In the original "Karate Kid", during the scene when Mr. Miyagi is drunk and talking about his wife, he mentions that she was in an internment camp when she died. It seems strange that the military would simultaneously imprison a woman because of her ethnicity while allowing her husband, who is of the same ethnicity, to serve in the armed forces.

Is this historically accurate?

  • 1
    This is America. Jun 22, 2021 at 13:55
  • 1
    @ToddWilcox Maybe if I imprisoned a bunch of Americans without trial based on their ethnicity, I’d get a memorial in my honor in DC as well. Jun 22, 2021 at 22:43

1 Answer 1



During the early years of World War II, Japanese Americans were forcibly relocated from their homes in the West Coast because military leaders and public opinion combined to fan unproven fears of sabotage. As the war progressed, many of the young Nisei, Japanese immigrants' children who were born with American citizenship, volunteered or were drafted to serve in the United States military. Japanese Americans served in all the branches of the United States Armed Forces, including the United States Merchant Marine. An estimated 33,000 Japanese Americans served in the U.S. military during World War II, of which 20,000 joined the Army. Approximately 800 were killed in action.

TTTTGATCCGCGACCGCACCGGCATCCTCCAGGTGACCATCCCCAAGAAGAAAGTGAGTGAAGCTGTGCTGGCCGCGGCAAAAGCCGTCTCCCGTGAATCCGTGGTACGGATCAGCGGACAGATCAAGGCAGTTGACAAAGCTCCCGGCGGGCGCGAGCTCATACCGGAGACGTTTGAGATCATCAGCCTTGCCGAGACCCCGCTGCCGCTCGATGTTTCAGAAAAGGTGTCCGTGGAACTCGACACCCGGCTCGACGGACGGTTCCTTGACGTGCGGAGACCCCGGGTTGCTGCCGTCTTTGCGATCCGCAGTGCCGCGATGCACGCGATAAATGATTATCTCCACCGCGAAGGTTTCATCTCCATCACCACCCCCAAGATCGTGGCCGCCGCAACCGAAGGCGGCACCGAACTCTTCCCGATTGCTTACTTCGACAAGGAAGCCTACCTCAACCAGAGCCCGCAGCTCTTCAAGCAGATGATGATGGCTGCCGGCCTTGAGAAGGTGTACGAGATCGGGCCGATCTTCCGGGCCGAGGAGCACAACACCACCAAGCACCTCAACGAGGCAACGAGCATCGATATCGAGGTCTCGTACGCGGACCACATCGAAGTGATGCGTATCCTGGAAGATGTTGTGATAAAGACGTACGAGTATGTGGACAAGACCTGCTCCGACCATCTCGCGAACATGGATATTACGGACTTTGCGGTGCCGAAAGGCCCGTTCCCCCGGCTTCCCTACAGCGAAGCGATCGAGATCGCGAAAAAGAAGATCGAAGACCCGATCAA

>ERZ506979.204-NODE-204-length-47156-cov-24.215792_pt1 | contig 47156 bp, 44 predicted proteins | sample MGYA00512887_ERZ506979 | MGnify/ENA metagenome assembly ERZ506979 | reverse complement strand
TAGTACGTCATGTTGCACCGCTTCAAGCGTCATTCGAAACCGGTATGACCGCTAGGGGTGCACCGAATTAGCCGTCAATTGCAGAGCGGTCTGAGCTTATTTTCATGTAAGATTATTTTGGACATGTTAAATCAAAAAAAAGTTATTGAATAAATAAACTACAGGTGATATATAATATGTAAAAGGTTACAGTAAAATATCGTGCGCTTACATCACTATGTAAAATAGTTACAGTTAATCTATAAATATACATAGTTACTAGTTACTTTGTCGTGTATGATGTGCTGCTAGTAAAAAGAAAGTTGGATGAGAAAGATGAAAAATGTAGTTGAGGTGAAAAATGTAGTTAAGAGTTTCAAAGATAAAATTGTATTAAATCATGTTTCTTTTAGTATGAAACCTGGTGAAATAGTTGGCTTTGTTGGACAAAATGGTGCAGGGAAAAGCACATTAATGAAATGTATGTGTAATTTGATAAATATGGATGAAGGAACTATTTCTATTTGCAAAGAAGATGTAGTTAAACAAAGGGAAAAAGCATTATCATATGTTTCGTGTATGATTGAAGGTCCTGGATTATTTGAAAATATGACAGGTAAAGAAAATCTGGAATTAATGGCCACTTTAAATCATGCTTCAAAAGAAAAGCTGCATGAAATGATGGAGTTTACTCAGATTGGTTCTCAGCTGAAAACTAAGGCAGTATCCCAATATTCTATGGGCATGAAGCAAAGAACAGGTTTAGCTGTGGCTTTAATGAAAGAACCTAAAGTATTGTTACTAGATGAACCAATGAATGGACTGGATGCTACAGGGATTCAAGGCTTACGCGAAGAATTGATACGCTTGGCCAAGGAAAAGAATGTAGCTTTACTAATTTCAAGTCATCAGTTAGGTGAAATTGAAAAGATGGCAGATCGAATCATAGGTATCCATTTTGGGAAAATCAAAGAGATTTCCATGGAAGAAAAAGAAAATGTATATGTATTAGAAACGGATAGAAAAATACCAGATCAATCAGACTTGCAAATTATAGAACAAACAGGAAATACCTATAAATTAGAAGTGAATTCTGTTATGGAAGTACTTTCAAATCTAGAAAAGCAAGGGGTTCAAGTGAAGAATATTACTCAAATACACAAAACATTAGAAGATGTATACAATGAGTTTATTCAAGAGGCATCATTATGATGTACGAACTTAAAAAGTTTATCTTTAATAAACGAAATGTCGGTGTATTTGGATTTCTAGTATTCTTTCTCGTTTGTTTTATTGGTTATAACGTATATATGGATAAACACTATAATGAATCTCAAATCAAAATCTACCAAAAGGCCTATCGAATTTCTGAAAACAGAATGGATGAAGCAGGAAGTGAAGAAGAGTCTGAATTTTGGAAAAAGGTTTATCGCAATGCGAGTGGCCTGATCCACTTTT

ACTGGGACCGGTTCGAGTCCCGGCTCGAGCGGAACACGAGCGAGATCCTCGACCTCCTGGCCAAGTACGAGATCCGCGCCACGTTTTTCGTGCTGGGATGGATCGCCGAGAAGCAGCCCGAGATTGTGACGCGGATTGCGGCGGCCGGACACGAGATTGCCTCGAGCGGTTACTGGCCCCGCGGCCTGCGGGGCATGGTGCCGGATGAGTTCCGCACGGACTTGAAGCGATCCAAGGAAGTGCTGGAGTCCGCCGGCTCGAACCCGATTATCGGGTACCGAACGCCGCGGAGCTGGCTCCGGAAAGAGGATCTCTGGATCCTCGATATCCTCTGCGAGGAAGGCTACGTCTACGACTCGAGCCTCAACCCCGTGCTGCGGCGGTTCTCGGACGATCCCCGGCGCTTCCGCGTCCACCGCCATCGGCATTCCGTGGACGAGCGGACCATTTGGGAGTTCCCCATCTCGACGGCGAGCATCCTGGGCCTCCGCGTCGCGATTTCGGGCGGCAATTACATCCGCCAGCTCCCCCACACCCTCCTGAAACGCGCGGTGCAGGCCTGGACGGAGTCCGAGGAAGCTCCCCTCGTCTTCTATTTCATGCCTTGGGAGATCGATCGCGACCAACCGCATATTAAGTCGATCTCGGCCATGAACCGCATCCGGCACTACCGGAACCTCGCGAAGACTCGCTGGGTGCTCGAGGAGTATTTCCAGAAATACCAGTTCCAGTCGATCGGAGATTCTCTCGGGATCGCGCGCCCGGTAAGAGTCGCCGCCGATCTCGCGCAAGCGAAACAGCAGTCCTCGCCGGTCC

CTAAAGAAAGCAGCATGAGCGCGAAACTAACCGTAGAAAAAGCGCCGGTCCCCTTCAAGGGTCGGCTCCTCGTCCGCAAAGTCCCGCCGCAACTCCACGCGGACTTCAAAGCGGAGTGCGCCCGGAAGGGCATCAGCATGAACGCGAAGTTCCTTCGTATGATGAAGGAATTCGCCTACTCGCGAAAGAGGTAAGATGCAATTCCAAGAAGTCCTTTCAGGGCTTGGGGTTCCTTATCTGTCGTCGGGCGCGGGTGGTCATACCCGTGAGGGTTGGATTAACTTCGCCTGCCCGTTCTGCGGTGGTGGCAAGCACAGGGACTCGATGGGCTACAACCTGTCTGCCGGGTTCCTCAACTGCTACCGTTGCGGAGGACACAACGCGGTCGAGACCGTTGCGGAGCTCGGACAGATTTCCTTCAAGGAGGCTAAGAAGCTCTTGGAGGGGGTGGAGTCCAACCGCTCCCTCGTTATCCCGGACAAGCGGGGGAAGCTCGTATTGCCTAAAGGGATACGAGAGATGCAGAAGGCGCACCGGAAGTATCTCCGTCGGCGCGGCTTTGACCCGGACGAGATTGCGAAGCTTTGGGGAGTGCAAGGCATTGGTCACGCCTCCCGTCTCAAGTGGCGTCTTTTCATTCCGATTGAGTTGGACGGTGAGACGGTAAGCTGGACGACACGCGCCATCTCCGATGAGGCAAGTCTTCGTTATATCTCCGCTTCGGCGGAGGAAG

Despite their husbands being in military service it was still deemed that Japanese-American civilians were a security risk and so remained interned.

  • 1
    What a stupid and awful thing to do. Jun 19, 2021 at 14:39
  • 4
    It's generally acknowledged that the internment of Japanese-Americans was one of the most incredibly shameful actions in American history ranking up there with slavery and the treatment of the Native Peoples.
    – Paulie_D
    Jun 19, 2021 at 15:15
  • Electrocuting Ethel Rosenberg was kind of awful. Jun 27, 2021 at 12:35

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